Richardson was a strong supporter of the Brotherhood of Professional Base-Ball Players, the union that represented the players and organized the Players' League in response to unfair treatment by team owners. In January 1890, he spoke out against players like teammate John Clarkson who had joined the Brotherhood but remained with their old clubs. Richardson said he would remain loyal to the Players' League even if it could only pay him $10 a week and added: "I held up my hand and swore that I would stick to the brotherhood... I respect my word and regard my oath as sacred. You have no idea how hot it makes me to think of the way some of these players have acted."
Richardson played in the outfield for the Boston Players' League club, appearing in 124 games at the position. He compiled a .326 batting average in 1890 and led the Players' League with a career high of 146 RBIs. He also stole 42 bases and ranked among the league leaders with 13 home runs (2nd), 274 total bases (4th), 181 hits (5th), and 126 runs scored (10th). He also set a major league record in July 1890 by hitting home runs in five consecutive games, a record that was unmatched until Babe Ruth accomplished the feat in 1921.
At the end of the 1890 season, the Players' League disbanded, but the Boston Reds remained a major league club in 1891 as part of the American Association. Richardson again played in the outfield for the 1891 Reds, but he was limited to 74 games, having been laid up at his home in Gloucester City, New Jersey, after suffering a broken bone in his foot. His batting average fell by 71 points to .255, and his WAR rating of 1.0 was the lowest of his career to that time. He did not rank among the American Association's leaders in any major offensive or defensive category, though he ranked second in the league with a ratio of 39.7 at bats per strikeout.
Washington and New YorkEdit
Richardson played briefly for the Washington Senators in 1892. He appeared in 10 games, compiled a .108 batting average and was released by the Senators on April 28, 1892. Richardson was then signed by the New York Giants of the National League. He appeared in 64 games for the Giants, 33 of them at second base, and compiled a .214 batting average. He was released by the Giants late in the season, having appeared in his final major league game on September 10, 1892, at age 37.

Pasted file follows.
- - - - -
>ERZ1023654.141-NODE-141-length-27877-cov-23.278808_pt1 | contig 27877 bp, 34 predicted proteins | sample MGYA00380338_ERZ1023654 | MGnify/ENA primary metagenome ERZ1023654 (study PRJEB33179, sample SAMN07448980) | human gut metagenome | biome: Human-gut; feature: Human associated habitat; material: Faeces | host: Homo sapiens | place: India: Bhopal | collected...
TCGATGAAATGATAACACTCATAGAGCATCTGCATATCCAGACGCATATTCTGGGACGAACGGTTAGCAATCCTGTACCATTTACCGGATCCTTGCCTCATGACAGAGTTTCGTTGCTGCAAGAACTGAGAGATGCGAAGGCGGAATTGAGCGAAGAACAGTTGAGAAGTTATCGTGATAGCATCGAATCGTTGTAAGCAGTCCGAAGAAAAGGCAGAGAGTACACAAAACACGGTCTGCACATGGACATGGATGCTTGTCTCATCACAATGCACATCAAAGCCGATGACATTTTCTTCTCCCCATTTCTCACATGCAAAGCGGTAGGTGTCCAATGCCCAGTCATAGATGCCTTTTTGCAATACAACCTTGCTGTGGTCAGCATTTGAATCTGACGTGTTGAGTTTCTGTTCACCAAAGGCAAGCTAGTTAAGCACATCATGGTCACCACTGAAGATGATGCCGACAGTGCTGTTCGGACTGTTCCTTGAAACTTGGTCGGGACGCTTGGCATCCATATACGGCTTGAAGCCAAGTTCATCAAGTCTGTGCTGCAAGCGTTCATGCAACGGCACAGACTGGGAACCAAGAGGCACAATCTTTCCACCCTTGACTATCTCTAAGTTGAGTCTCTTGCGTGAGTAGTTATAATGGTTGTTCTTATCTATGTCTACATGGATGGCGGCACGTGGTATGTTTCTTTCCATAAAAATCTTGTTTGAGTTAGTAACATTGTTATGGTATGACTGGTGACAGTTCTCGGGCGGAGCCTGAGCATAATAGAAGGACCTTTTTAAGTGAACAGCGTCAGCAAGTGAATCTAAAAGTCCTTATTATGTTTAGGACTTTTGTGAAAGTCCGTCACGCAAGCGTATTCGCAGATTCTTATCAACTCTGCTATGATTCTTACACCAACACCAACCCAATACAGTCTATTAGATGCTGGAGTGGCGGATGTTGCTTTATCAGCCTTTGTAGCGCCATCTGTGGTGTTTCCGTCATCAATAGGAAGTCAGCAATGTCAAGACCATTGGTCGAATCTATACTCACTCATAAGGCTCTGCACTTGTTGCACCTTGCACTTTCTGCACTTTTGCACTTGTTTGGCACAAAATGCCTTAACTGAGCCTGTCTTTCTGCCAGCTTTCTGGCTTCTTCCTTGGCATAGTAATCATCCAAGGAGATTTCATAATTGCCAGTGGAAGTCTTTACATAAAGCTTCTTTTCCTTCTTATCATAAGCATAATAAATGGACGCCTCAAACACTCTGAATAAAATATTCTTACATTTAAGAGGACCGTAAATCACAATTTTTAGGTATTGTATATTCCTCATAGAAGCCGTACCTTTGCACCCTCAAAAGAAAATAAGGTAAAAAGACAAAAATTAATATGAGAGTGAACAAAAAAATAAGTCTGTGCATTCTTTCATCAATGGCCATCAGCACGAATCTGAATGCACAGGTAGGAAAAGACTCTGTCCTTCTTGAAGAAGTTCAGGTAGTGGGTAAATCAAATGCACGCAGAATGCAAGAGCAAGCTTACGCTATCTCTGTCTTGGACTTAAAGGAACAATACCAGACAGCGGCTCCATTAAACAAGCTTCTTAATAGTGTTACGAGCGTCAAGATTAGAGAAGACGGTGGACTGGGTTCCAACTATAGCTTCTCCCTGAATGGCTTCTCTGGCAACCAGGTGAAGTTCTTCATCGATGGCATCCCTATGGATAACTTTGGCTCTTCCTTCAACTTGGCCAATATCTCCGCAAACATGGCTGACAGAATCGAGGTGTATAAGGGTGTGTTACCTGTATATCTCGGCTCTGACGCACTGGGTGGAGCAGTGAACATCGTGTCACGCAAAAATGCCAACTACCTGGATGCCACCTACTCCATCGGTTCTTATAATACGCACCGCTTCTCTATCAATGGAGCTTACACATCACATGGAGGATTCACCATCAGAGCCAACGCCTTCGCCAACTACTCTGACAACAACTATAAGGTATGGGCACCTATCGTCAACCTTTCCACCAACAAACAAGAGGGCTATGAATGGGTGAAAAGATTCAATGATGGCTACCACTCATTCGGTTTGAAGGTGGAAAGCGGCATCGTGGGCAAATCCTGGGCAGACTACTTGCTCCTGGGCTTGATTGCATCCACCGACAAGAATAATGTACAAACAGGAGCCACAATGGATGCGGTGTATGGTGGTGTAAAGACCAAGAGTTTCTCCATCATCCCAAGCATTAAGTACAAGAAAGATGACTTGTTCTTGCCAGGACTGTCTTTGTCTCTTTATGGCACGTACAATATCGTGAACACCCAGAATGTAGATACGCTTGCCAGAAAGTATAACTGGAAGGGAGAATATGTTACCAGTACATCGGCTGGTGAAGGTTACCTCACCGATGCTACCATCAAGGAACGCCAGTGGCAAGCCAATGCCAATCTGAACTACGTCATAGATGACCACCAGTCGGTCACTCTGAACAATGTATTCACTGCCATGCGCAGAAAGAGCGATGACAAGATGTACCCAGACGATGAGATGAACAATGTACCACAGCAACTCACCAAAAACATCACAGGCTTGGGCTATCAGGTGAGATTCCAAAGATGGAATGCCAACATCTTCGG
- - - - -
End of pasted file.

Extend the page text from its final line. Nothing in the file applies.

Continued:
Career statistics and legacyEdit
In his 14 years in major league baseball, Richardson appeared in 1,331 major league games, compiled a .299 batting average and .435 slugging percentage, and totaled 1,120 runs scored, 1,688 hits, 303 doubles, 126 triples, 70 home runs, 822 RBIs, and 377 bases on balls. His best season was 1886 when he led the National League in home runs and compiled a 7.0 Wins Above Replacement (WAR) rating, the fourth highest among all position players in the National League. His career WAR rating was 40.5.
In the 1894 Reach Guide to baseball, Jim Hart, who was Richardson's manager in 1889 with the Beaneaters, offered the following high opinion of Richardson: "I think Ed Williamson and Hardy Richardson would pretty nearly make a tie as to being the best ball player since professional base ball has existed." Baseball historian Bill James in 2001 ranked Richardson as the 39th-best second baseman in the history of baseball in The New Bill James Historical Baseball Abstract.
Family and later yearsEdit
In January 1886, Richardson was married in a ceremony at Utica, New York, to Lillie M. Davis. In reporting on the wedding, The Sporting News wrote: "Mr. Richardson's fame as a ball player extends from Maine to California, and is only surpassed by his genial gentlemanly bearing and manner, which have earned for him the best wishes of innumerable friends for his future happiness." Richardson and his wife had a daughter, Dorothy, born in 1895. After retiring from baseball, Richardson reportedly operated a hotel in Utica, New York. By 1900, he was living in Utica with his wife, Lillie, and their daughter, Dorothy, and he was employed as an "art glass stainer." By 1905, Richardson and his wife had moved to German Flatts and later to Ilion, both in Herkimer County, New York, where he worked for the Remington Typewriter Company.
By 1930, Richardson was retired and living with his wife in Utica as boarders at the home of cement salesman, Robert C. Weaver. Richardson died in January 1931 at age 75 in Utica, New York. He was buried at the Forest Hill Cemetery in that city.
In popular cultureEdit
Richardson was referenced in a first-season episode of the HBO television series, Boardwalk Empire, in October 2010. The lead character, Nucky Thompson, portrayed by Steve Buscemi, noted that he had owned an autographed catcher's mitt signed by Hardy Richardson when he was a child. It was stolen from him by older, bigger kids. After his father made him fight four older boys to get it back, Nucky was beaten unconscious and spent 11 days in the hospital.
- "Hardy Richardson Statistics and History". baseball-reference.com. Retrieved July 12, 2014.
- Bill James (2001). The New Bill James Historical Baseball Abstract. Simon & Schuster. p. 18. ISBN 1439106932.
- 1860 U.S. Census entry for Robert and Naomi Richardson. Son Abraham [sic] H. Richardson, age 5, born in New Jersey. Source Citation: Year: 1860; Census Place: Greenwich, Gloucester, New Jersey; Roll: M653_691; Page: 114; Image: 118; Family History Library Film: 803691. Ancestry.com. 1860 United States Federal Census [database on-line].